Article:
by Walter William Safar
While the wind caresses the golden face of the Texas prairie,
Its proud star in the sky lavishly shines,
Silvering the face of a dreamy night
Which full of unconscious tenderness
Slumbers on the golden palm of the beloved prairie.
There are towers on each step,
Tearing their black claws
Into the heart of the sorrowful night.
Black streams flow along deaf chests
Like an inebriating alcoholic heat.
Totems have long since been replaced by casinos,
Ranches by oil drilling rigs,
There are no more Indian songs of freedom;
No more cowboys whistling in the dark of night;
No more free roaming horses;
No more glittering of horns in silver streams,
Just the seductive humming of black streams of oil,
The silence of dead wells,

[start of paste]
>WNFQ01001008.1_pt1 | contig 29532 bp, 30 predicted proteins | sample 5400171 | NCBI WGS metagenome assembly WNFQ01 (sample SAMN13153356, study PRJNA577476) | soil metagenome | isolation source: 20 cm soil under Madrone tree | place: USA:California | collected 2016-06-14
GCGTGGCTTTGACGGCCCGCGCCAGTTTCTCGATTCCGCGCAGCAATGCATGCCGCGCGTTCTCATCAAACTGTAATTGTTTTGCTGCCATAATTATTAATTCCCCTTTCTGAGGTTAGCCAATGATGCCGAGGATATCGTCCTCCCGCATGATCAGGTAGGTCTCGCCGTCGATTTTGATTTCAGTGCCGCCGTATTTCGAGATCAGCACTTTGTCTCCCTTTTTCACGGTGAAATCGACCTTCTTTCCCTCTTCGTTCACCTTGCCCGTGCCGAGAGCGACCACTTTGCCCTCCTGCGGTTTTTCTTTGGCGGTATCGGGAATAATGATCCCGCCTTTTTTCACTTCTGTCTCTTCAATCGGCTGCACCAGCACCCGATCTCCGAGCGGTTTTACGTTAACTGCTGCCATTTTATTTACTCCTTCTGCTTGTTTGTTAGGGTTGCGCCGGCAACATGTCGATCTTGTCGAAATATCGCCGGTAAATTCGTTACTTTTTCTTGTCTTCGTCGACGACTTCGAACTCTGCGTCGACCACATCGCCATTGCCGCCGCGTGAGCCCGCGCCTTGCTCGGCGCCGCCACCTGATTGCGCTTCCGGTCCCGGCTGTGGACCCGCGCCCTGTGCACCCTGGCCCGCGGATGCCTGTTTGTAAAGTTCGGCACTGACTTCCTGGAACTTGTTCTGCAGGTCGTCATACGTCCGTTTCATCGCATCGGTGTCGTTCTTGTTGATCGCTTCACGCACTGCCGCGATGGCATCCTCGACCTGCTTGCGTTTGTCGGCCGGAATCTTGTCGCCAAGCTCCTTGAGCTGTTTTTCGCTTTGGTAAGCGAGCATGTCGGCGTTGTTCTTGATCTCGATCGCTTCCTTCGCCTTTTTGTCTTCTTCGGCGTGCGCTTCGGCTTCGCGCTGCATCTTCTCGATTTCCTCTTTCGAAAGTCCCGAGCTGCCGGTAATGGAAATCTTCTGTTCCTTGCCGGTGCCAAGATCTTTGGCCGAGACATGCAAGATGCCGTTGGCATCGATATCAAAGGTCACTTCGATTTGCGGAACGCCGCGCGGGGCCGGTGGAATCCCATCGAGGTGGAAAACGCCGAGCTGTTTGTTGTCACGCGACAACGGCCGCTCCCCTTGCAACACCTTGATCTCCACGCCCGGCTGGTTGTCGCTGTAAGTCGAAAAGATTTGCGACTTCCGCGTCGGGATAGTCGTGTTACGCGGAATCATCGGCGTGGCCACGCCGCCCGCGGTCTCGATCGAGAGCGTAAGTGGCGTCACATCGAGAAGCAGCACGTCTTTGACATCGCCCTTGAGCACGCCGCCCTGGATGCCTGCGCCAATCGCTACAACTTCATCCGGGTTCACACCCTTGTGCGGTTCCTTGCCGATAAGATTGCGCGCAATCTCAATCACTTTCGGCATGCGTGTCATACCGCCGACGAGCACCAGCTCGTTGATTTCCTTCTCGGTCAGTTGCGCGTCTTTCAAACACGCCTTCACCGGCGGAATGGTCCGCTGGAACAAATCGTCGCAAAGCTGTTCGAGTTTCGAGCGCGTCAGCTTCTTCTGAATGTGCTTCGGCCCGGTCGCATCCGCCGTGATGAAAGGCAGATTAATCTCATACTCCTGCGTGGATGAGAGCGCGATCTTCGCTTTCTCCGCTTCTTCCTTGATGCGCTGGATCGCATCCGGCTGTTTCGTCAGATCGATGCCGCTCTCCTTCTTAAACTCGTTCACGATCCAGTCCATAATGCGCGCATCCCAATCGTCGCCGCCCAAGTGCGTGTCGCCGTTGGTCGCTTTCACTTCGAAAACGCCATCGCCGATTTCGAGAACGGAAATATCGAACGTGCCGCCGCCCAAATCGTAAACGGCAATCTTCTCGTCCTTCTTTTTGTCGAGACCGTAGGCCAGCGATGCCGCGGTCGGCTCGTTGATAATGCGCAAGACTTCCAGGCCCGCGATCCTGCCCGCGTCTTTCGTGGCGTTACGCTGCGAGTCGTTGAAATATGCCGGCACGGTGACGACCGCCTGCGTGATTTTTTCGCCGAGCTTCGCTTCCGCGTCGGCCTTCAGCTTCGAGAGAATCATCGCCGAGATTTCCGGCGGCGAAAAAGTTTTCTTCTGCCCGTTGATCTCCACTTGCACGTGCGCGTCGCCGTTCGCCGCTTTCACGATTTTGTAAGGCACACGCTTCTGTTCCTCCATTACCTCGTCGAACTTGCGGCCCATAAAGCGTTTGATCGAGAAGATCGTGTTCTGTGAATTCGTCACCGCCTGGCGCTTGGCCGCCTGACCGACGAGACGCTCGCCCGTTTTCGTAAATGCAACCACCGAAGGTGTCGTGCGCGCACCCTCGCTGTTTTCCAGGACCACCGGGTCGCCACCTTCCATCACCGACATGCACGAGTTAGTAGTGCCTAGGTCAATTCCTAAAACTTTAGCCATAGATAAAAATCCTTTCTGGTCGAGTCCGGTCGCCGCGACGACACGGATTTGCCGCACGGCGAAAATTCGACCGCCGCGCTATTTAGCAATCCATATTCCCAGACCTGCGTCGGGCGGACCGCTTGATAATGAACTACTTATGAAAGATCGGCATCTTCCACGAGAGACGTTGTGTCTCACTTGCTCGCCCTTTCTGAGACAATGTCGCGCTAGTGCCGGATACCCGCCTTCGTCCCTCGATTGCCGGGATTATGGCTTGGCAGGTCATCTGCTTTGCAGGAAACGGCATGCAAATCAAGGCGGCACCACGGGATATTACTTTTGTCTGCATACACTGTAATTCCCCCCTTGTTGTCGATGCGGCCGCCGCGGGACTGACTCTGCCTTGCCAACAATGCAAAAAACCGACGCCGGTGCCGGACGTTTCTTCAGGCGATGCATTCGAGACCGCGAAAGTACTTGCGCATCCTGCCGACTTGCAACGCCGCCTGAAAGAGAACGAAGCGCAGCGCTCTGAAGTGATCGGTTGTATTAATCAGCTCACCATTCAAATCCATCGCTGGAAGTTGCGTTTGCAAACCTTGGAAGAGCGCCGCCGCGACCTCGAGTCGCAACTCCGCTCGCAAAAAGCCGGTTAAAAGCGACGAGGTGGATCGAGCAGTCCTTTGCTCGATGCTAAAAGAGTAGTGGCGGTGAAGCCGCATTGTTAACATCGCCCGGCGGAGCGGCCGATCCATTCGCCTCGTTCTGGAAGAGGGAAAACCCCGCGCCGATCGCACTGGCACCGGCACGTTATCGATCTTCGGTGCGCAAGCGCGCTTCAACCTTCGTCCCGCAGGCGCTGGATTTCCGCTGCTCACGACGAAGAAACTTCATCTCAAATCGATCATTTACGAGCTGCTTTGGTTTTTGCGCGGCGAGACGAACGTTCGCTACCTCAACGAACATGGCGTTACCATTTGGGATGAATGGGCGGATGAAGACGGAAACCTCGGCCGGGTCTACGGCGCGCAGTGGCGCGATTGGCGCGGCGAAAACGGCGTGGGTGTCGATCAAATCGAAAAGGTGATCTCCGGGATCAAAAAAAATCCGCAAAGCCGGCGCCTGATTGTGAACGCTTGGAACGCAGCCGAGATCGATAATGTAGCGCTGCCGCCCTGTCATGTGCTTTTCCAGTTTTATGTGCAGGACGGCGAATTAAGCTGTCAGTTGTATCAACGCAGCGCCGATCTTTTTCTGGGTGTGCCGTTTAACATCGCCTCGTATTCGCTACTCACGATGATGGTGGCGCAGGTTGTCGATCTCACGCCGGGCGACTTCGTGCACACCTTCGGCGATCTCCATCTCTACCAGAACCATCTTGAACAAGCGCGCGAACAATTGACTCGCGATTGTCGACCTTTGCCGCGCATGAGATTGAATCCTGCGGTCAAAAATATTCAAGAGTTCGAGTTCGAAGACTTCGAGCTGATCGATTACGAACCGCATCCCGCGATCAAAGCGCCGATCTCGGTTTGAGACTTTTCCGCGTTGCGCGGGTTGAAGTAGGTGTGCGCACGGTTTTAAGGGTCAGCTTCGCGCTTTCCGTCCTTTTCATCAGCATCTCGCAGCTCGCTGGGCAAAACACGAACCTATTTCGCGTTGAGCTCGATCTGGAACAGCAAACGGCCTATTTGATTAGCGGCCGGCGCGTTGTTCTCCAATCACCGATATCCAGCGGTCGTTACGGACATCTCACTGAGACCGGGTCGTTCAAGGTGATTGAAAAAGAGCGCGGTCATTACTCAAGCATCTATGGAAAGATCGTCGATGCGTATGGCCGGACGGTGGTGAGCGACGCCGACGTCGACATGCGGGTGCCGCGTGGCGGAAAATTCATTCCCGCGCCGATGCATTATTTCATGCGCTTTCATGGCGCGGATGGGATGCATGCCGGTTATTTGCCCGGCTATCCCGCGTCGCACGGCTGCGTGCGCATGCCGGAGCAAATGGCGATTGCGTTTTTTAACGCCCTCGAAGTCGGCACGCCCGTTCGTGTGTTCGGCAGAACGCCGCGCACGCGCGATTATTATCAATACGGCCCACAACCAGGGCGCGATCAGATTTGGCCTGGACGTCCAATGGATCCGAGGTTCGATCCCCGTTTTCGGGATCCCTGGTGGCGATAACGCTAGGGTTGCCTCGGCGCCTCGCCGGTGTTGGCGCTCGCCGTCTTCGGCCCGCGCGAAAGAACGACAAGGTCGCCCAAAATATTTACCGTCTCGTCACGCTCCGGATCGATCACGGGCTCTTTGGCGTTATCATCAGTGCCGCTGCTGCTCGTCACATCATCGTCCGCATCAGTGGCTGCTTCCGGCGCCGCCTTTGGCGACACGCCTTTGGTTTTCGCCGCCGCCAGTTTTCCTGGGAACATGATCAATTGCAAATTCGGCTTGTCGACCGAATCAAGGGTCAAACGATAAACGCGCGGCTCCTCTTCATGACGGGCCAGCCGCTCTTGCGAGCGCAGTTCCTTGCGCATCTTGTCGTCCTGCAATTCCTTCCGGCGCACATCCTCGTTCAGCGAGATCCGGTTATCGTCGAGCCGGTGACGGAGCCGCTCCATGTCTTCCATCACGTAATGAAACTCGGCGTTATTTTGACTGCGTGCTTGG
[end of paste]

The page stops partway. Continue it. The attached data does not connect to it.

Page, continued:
And the echo of stock brokers
Who do not care for the accusing scream of the wind.
I, a child of the Texas prairie,
Am carefully listening to the wind's brotherly whisper,
Because there is something of him inside me,
The tall mountains, the azure seas and green valley
That call out for us in a brotherly way.
I, the poet and loner must be on my way now.
I am leaving for the wind's paths with tears in my eyes,
Because it's not easy to leave the beloved prairie
When it silently calls out for you
Like a mother calls out for her son.
While the old cowboy sings a sad ballad,
I am on my way to the unknow, without no turning back,
Because I damn well know
That it calls for me,
And its silent voice cuts ever deeper into my heart,
And so I have to go as soon as possible,
Hoping that someday I may return
To await death on its golden chest.
Last updated May 11, 2012